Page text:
Beijing 1995. A lone Chinese woman is spotted carrying a placard conspicuously claiming FREEDOM FOR LESBIANS. A journalist approaches her:

Do you speak English?


Do you understand what are you campaigning for?

But there is something I don’t know: Where is Lesbia?

There is, as a matter of fact, a Greek island in the Aegean Sea called not Lesbia but Lesbos. It was the homeland of Sappho of Mytilene (fl. 600 BC), a poetess rumoured to have entertained erotic relations with women. But there is no country called Lesbia anywhere in the world with its people hankering for freedom as the lone Beijing woman had been brainwashed into believing.

Even if true, it would be slanderous, therefore unjust, to expand to the inhabitants of a whole island an epithet deserved by only one of them, however famous.

The problem remains of how to call these women. Sapphic? The word belongs to the English dictionary, but with another meaning. If actual Lesbians (the inhabitants of Lesbos) have no objection to being treated that way, it is their own affair.

Another issue is words such as “gay”, daily – and violently – pushed down people’s throats as being more palatable (for them) than “homosexual.” This attitude deserves not so much a moral as a linguistic analysis.

The terms “homosexual” and “heterosexual” to begin with, whether users are aware or not, are an oxymoron and a pleonasm respectively, for the Latin word sexus (also secus, from secare, cutting off) denotes a clear split, an unbridgeable gap.

How to call men that consider it normal to unite the seed of life of one of them to the excreta of death of another? Whatever term they wish to use to denote themselves, it is not, cannot, and must not be, “gay”.

Technically, the institution promoted by the practice described above is “all-male concubinage”. That such people should feel, or feign, gaiety, i.e. the sensation of being full of mirth, light-hearted, carefree, sportive, airy, offhand[1] is irrelevant. Their sustained effort at imposing this euphemism on everybody is to be objected to linguistically. I do not suggest the use of no longer accepted disparaging terms, which will not be mentioned here. And I do not suggest alternatives. Language exists to communicate ideas and to call things by their names. If all-male concubines don’t like to be called that way, let them propose a better term. I for one have never used the euphemism and never will.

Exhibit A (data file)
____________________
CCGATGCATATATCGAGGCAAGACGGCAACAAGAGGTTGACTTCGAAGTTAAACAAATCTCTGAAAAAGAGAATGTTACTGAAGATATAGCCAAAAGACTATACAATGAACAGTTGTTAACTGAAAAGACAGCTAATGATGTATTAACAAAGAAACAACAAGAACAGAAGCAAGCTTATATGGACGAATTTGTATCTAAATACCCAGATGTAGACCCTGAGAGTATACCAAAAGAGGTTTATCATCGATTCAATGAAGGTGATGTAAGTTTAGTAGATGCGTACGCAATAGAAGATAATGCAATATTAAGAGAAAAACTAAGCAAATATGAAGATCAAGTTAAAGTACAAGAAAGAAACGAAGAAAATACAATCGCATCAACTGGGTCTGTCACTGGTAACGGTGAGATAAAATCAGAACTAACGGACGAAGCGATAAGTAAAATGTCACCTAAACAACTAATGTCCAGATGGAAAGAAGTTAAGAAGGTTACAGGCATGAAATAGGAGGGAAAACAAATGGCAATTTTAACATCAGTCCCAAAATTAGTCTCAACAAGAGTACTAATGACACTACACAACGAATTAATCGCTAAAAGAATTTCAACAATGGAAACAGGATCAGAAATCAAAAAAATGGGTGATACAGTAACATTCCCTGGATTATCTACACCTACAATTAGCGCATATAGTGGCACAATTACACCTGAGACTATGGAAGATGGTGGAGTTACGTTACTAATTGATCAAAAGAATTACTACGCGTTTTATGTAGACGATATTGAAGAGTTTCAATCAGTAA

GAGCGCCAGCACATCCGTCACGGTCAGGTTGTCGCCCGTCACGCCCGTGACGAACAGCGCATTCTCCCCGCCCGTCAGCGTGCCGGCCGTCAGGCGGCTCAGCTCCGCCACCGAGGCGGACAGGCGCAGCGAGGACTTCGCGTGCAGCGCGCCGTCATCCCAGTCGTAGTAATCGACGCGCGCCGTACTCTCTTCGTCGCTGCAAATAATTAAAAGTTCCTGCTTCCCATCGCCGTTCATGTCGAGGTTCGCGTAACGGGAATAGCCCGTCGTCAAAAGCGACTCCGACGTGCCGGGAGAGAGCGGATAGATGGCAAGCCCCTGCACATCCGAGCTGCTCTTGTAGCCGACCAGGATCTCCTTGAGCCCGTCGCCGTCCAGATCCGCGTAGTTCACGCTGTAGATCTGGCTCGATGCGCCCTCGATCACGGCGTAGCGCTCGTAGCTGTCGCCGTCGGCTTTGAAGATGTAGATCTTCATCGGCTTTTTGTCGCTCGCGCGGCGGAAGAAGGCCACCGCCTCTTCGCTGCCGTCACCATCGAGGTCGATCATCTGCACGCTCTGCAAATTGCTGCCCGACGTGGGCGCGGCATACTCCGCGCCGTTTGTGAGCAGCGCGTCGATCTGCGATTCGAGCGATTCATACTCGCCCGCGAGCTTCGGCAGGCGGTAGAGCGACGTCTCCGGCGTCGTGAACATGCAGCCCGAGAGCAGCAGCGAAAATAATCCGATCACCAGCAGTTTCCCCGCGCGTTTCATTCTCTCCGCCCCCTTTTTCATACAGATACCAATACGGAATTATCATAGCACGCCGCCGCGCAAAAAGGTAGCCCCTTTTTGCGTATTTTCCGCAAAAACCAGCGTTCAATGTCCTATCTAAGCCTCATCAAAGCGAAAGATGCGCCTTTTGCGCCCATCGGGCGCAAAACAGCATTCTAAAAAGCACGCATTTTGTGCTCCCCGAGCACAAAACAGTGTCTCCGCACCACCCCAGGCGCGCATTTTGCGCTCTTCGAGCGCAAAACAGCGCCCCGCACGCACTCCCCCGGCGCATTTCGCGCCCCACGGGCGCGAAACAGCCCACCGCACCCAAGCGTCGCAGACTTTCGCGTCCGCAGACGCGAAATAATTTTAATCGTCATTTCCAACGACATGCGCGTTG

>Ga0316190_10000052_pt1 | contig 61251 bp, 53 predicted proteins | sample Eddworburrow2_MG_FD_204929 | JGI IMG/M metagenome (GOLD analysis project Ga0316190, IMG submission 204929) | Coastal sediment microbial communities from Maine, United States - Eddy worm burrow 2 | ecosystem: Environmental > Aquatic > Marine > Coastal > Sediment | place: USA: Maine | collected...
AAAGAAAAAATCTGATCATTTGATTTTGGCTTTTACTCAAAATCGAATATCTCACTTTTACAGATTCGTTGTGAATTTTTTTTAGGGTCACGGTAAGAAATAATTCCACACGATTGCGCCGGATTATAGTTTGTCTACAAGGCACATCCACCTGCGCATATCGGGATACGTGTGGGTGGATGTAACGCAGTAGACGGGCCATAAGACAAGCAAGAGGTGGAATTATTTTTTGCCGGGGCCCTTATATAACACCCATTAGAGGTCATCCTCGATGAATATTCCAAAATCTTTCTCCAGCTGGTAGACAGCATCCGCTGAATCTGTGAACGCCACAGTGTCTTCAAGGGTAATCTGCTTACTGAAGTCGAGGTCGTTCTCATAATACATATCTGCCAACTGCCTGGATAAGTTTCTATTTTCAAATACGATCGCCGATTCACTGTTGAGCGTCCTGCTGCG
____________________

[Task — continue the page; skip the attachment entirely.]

A further term to be discussed is “homophobe”, a monstrosity in its own right. Language manipulators want it to mean “dislikers of LGBTs” but its etymology tells another story.

“Homo”- is a Greek prefix meaning “same” as in homocentric, ~gamous, ~genetic, ~morphic, ~phone[2] etc. “-phobe” is a Greek suffix meaning “afraid”. That something fearful should also be annoying or disliked is normal; the other way round is not. A xenophobe is one who dislikes foreigners because he fears them, not one who fears foreigners because he dislikes them. The first attitude could plausibly follow plausibly unpleasant experiences with foreigners; the second is irrational.

So what is a “homophobe”? Etymologically it means “fearful of the same”, but the same what?  The term is meaningless. Again, this article is not to suggest alternatives, but to urge users of language to go an extra mile to find (or craft) terms that convey desired ideas, not whims and fancies.

There remain the B and T of the acronym. “Bisexual” has two accepted meanings: a) one who cannot figure out to which sex (he/she) belongs, and b) one who feels an erotic attraction for both sexes (more learnedly “amphierotic”). Linguistically it is correct for either of the two, so let it stay.

Transsexuals (more learnedly “gender dysphoria sufferers”) are those who for one reason or another are psychologically dissatisfied with the sex to which nature has “condemned” them, and hunger for “freedom”.

Wishing good luck to all such innovators let us tackle “gender”. It is not a euphemism, but a long-established term reserved to grammatical use. English and Latin have three genders: masculine, feminine and neuter. Their usage is not obvious but traditional; for instance trees, in Latin, belong to the feminine gender. The Romance languages have dropped the neuter, so they have two, not three genders.

But of late there has arisen the tendency to use “gender” instead of “sex”. The hidden agenda is to cancel sexual awareness in the receivers of such propaganda. Genders increase and multiply at will by promoters of such extreme equality, but are resisted by those who do not intend to submit to the destroyers of language.

Therefore, if you reader agree with me, never transfer the use of that word from the realm of grammar to that of biology. And beware of linguistic sleights of hand.

[1] As per Concise Oxford Dictionary.

[2] As per Concise Oxford Dictionary.

AUTHOR: Den Anoisíes (Email: [email protected] ; Follow on Twitter: @Den_Anoisies)